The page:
AMD is leveraging on EPYC to compete and make a mark in the server market.
Advanced Micro Devices Inc. (AMD) has launched the EPYC (formerly codenamed Naples), a new family of high-performance products for cloud-based and traditional on-premise datacentres that deliver the Zen x86 processing engine scaling up to 32 physical cores. The first EPYC-based servers will launch in June.
With its high core count, superior memory bandwidth, and unparalleled support for high-speed input/output channels in a single chip, EPYC aims to revolutionize the dual-socket server market while simultaneously reshaping expectations for single-socket servers.
The company claims that the EPYC exceeds today's top competitive offering on critical parameters, with 45 per cent more cores, 60 per cent more input/output capacity (I/O)2, and 122 per cent more memory bandwidth.
"Dropbox is currently evaluating AMD EPYC CPUs in-house, and we are impressed with the initial performance we see across workloads in single-socket configurations,” said Akhil Gupta, vice president of infrastructure at Dropbox. “The combination of core performance, memory bandwidth, and I/O support make EPYC a unique offering. We look forward to continuing to evaluate EPYC as an option for our infrastructure."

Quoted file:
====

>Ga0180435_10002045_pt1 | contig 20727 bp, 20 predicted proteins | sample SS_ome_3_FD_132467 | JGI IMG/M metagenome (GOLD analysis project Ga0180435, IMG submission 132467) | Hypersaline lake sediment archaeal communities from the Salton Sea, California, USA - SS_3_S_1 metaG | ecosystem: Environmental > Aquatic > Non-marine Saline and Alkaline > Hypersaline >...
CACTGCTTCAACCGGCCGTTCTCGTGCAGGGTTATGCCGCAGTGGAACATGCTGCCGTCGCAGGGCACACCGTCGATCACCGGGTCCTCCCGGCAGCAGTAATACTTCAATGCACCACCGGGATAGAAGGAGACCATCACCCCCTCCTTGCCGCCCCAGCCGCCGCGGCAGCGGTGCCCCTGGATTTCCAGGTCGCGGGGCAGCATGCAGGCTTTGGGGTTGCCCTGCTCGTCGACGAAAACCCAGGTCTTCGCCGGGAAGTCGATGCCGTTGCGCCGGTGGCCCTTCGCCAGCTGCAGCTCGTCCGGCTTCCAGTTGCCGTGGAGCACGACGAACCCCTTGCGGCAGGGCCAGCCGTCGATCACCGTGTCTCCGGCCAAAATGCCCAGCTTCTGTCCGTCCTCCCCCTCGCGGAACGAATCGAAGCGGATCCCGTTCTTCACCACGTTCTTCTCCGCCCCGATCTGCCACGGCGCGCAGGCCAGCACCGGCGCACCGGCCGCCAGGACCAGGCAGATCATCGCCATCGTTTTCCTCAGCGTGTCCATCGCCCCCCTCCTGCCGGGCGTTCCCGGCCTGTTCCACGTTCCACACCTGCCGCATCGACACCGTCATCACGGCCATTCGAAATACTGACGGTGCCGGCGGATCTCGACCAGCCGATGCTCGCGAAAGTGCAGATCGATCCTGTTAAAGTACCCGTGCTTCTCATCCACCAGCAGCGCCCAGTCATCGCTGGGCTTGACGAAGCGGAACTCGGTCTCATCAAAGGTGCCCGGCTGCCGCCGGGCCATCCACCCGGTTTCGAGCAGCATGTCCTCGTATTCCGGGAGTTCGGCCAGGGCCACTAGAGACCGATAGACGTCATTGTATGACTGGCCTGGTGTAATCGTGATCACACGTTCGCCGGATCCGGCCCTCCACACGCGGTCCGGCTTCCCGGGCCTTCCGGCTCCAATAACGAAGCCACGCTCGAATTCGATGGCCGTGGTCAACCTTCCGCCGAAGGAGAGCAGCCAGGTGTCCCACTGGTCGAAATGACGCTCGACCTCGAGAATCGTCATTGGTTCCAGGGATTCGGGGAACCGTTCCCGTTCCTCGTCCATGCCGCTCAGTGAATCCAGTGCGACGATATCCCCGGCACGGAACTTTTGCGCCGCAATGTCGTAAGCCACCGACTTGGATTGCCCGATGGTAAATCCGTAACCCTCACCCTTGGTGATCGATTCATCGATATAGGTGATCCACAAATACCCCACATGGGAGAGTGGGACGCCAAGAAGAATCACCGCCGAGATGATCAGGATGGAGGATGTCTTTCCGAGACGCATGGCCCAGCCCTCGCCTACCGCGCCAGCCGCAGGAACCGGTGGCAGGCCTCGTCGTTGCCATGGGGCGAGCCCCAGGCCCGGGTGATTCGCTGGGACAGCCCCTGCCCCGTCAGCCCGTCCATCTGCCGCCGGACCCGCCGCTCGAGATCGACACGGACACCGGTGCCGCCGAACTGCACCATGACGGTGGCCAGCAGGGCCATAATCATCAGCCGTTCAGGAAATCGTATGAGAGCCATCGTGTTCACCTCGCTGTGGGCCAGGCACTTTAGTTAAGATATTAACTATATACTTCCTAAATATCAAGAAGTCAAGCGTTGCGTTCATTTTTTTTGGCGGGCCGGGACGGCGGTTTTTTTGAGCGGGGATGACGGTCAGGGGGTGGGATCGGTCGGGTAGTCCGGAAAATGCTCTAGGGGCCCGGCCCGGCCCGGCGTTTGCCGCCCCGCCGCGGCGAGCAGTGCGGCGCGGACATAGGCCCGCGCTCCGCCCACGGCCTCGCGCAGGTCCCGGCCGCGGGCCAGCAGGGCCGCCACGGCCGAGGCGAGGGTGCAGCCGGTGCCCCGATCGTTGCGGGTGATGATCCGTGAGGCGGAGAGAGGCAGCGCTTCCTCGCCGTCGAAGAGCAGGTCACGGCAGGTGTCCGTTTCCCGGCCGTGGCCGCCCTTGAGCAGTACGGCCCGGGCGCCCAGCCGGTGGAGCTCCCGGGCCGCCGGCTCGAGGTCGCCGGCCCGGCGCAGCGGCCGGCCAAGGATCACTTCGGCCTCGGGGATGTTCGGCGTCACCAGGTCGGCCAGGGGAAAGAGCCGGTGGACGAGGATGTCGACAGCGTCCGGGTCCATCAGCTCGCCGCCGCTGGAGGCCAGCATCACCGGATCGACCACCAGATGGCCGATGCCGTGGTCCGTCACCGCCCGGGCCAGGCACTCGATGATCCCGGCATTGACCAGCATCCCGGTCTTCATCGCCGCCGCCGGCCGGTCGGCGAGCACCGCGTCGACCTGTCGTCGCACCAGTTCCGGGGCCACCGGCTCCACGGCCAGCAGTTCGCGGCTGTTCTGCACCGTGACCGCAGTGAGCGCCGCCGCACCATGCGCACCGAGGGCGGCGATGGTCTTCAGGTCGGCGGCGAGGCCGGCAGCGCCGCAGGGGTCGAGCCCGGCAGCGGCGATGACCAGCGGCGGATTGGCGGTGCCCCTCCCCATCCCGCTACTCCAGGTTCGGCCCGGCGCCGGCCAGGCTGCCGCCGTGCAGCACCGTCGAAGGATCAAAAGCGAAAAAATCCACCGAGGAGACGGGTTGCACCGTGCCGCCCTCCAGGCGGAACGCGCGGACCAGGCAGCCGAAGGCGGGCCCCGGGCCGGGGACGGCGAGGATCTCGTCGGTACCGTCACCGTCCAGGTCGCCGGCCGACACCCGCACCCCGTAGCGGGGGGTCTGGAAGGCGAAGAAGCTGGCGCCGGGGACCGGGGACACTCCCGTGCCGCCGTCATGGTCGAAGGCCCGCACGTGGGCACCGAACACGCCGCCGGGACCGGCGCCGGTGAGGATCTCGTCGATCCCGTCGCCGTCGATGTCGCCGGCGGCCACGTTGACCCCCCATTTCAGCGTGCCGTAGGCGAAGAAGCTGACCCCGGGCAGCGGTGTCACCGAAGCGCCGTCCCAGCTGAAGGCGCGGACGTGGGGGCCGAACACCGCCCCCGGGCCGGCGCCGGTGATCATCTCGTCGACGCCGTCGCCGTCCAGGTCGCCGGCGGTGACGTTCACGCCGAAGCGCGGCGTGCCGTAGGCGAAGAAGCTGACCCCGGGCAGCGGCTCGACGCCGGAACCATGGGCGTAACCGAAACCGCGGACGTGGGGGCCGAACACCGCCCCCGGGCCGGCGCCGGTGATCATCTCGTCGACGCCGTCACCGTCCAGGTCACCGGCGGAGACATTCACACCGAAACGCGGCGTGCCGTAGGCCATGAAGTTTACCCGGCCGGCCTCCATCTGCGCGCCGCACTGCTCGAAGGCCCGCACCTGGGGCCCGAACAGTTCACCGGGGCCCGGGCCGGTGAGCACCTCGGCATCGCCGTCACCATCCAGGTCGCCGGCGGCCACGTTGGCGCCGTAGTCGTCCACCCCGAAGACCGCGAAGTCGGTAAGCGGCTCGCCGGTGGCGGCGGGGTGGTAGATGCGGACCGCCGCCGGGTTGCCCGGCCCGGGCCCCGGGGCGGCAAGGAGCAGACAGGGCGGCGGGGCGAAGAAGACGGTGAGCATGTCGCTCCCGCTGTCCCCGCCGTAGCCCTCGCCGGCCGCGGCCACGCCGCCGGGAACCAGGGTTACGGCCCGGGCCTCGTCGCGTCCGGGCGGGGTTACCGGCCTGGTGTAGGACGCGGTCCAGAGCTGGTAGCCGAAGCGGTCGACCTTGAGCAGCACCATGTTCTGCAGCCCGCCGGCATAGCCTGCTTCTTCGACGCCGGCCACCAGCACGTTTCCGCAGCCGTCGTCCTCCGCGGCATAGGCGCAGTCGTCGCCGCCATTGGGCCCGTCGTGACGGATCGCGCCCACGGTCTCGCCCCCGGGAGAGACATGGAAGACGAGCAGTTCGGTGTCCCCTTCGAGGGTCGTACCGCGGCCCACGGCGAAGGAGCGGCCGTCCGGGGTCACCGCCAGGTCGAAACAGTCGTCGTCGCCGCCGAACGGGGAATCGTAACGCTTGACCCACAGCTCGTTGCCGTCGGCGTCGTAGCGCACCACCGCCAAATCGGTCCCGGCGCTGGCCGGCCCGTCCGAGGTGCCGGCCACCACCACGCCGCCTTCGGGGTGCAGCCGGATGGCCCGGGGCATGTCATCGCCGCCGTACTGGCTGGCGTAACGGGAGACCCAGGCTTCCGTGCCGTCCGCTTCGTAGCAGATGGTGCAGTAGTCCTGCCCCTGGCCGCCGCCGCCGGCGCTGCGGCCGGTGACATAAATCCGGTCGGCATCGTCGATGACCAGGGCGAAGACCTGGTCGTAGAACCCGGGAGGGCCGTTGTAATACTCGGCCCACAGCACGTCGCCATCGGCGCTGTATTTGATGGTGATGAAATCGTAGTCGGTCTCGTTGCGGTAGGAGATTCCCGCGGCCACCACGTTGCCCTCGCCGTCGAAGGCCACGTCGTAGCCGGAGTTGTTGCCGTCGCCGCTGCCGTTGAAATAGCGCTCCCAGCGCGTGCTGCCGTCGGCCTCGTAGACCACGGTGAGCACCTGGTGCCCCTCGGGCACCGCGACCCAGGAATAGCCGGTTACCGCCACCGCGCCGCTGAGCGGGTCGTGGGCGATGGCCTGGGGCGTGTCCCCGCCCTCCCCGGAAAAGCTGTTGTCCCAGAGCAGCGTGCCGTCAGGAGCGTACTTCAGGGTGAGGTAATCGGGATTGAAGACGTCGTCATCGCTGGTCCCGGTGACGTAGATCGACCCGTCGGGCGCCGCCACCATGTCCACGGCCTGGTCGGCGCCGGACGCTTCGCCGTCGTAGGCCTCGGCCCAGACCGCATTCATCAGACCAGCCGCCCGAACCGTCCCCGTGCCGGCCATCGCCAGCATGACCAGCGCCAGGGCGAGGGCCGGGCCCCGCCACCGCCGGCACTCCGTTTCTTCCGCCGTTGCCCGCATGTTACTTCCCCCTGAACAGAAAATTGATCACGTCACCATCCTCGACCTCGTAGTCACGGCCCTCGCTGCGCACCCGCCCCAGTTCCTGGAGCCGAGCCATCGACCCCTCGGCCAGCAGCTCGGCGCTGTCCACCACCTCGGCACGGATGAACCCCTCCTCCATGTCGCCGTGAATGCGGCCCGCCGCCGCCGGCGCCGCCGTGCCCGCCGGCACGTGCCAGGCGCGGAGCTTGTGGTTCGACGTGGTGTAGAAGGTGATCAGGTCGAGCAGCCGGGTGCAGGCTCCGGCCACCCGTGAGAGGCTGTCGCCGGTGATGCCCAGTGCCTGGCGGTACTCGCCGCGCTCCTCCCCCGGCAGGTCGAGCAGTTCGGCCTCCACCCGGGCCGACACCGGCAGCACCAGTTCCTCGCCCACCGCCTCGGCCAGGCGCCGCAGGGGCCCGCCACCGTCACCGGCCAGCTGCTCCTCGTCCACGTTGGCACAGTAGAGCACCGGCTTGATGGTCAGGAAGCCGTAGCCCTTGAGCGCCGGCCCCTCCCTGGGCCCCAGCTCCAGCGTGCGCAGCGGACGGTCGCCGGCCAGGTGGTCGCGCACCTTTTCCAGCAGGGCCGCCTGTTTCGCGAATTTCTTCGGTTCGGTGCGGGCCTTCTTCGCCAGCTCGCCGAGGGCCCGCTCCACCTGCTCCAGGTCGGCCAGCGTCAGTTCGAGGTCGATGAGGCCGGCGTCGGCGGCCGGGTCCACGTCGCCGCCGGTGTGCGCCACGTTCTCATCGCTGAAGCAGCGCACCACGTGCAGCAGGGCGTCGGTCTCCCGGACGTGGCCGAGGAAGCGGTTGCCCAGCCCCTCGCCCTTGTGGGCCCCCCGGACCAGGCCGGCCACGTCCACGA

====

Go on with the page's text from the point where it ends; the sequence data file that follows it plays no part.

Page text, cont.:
- Highly scalable, 32-core SoC design, with support for two high-performance threads per core
- High-quality memory bandwidth, with 8 channels of memory per EPYC device. In a dual-socket server, support for up to 32 DIMMS of DDR4 on 16 memory channels, delivering up to 4 terabytes of total memory capacity
- Complete SoC with fully integrated, high-speed I/O supporting 128 lanes of PCIe 3, negating the need for a separate chip-set
- Highly optimised cache structure for high-performance, energy-efficient computing
- Infinity Fabric coherent interconnect for two EPYC CPUs in a dual-socket system
- Dedicated security hardware
“Today’s single-socket server offerings push buyers toward purchasing a more expensive two-socket server just to get the memory bandwidth and I/O they need to support the compute performance of the cores,” said Matthew Eastwood, senior vice president, IDC. “There are no fully-featured, high-performance server processors available today in a single-socket configuration. EPYC changes that dynamic by offering a single-processor solution that delivers the right-sized number of high-performance cores, memory, and I/O for today’s workloads.”